The Gulf Labor Coalition came together in 2010 out of a sense of necessity, to think collectively about our obligations, as artists, scholars, and cultural practitioners, to respond to the large-scale cultural developments being planned in the UAE.
We were inspired by the struggle for worker rights taking place by students and faculty around the construction of the NYU Abu Dhabi campus and asked ourselves what we as art practitioners could do to address potential labor abuses for the Guggenheim Museum’s planned Abu Dhabi branch.
We gathered signed pledges of artists from the region and beyond to withhold any participation, including the selling of their work, until the museum could address questions we had about labor standards. For those of us from regions marred by colonial abuse, extraction and violence, and long excluded from the collections of art by large-scale institutions, this request was not easy. We have sought an alternative infrastructure of art, deserving of the historical experiences in the region and confronting the challenges of the world. The events of the ‘Arab Spring’ have only made our position that much more undeniable.
What we asked was, in our eyes, quite modest. Before we agree to participate or include our works in such a collection, can you please insure that workers are not abused and are paid fairly, that they are not indebted by recruitment fees, that they are given decent housing and living conditions, and that they have the right to address grievances or abuses individually or collectively? We also asked for an independent external monitor to be in place so that we have at least a modicum of objectivity in assuring these conditions are met. Only the last of these requests was met, and not in a satisfactory way.
We are nine years into our struggle. During that time, timelines were shifted, and negotiations were attempted in many forms, first privately, then publicly. The museum’s leadership responded that our concerns were unsubstantiated. We conducted our own field research to prove otherwise. That work was rewarded by banning several of our members from entering the UAE. But we persisted in negotiations. Finally, after our proposals were designated as impractical, we made efforts to bring on board a team of professional organizations with long standing commitments and experience working on labor issues in the Gulf and South Asia. And exactly at this moment when the reforms we were demanding were made tangible and workable, the doors to our negotiations was unilaterally closed by the Guggenheim’s leaders and the period of wishful thinking on their part began.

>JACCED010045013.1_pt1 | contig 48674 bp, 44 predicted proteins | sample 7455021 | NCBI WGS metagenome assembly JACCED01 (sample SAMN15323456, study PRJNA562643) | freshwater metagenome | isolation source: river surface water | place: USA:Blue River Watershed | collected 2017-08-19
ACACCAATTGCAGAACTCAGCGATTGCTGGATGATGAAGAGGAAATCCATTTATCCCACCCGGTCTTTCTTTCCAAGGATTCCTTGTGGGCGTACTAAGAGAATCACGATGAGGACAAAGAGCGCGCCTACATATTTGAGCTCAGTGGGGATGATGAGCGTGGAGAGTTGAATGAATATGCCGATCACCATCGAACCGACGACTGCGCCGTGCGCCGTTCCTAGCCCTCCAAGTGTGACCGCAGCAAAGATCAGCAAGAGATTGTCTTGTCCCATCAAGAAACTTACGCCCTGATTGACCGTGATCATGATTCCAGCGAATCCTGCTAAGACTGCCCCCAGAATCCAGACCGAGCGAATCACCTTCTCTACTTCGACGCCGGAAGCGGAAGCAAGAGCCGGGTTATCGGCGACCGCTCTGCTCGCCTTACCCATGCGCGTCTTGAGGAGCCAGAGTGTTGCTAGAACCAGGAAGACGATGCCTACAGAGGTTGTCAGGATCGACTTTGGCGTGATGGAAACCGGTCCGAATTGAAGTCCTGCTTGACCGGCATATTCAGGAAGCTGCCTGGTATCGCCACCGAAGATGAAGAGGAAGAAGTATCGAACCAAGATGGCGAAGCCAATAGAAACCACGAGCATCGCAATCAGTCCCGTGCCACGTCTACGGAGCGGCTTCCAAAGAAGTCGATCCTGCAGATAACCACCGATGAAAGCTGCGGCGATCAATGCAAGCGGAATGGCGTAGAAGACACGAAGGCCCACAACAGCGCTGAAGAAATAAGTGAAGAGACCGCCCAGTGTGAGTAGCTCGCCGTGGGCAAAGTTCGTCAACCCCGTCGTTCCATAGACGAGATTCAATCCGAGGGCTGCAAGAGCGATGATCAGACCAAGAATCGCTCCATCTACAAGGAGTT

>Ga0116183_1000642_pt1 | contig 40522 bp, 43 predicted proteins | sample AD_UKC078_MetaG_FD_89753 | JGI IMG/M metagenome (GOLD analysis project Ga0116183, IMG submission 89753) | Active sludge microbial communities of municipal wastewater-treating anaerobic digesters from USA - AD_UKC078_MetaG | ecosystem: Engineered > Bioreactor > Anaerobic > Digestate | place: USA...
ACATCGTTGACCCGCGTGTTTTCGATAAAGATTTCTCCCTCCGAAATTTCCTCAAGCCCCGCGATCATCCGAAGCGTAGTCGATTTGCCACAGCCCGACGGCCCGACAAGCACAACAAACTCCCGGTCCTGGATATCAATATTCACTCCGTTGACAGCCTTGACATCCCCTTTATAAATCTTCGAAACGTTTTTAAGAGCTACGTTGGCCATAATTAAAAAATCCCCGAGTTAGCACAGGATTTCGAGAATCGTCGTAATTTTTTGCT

Cynical as it may sound, it may be that these officials decided that by simply waiting and laying low for a few years, many of us might just get sufficiently distracted or burned out, lose momentum, or disband without an interlocutor or a museum to complain about. Or maybe the logic has been that enough of us will be seduced by the lucrative prices on offer for works, inclusive of artists who don’t care or remain in the dark about the welfare of the workers who will build and staff the museum to come. Or perhaps, if they wait long enough, people will simply forget the whole affair and move on. Hence, our attempt to provide a summary above.
This kind of cynicism may work in the short run, judging by the state of things globally, but we as Gulf Labor still believe that there is enough support and awareness on the part of the general public as well as in artists’ communities to stop this museum being built on the back of exploited, indebted, and abused workers. We expect more from cultural institutions today, and the struggles unfolding recently around the Whitney Museum’s board as well as the rescinding of funds by museums with ties to the Sackler Trust should serve as a clear warning to the Guggenheim that their reputation will be tarnished if they proceed to push the museum without addressing our concerns.
We have resisted making statements every time a director or some other spokesperson or architect has spoken about the project being ‘on again.’ But after being approached numerous times by writers and journalists, we make this statement as an update.
Gulf Labor remains steadfast in holding the Guggenheim Museum and Abu Dhabi cultural authorities accountable for any construction that does not meet the concerns for worker welfare that we, as a group representing several thousand signatories, have elaborated since 2010.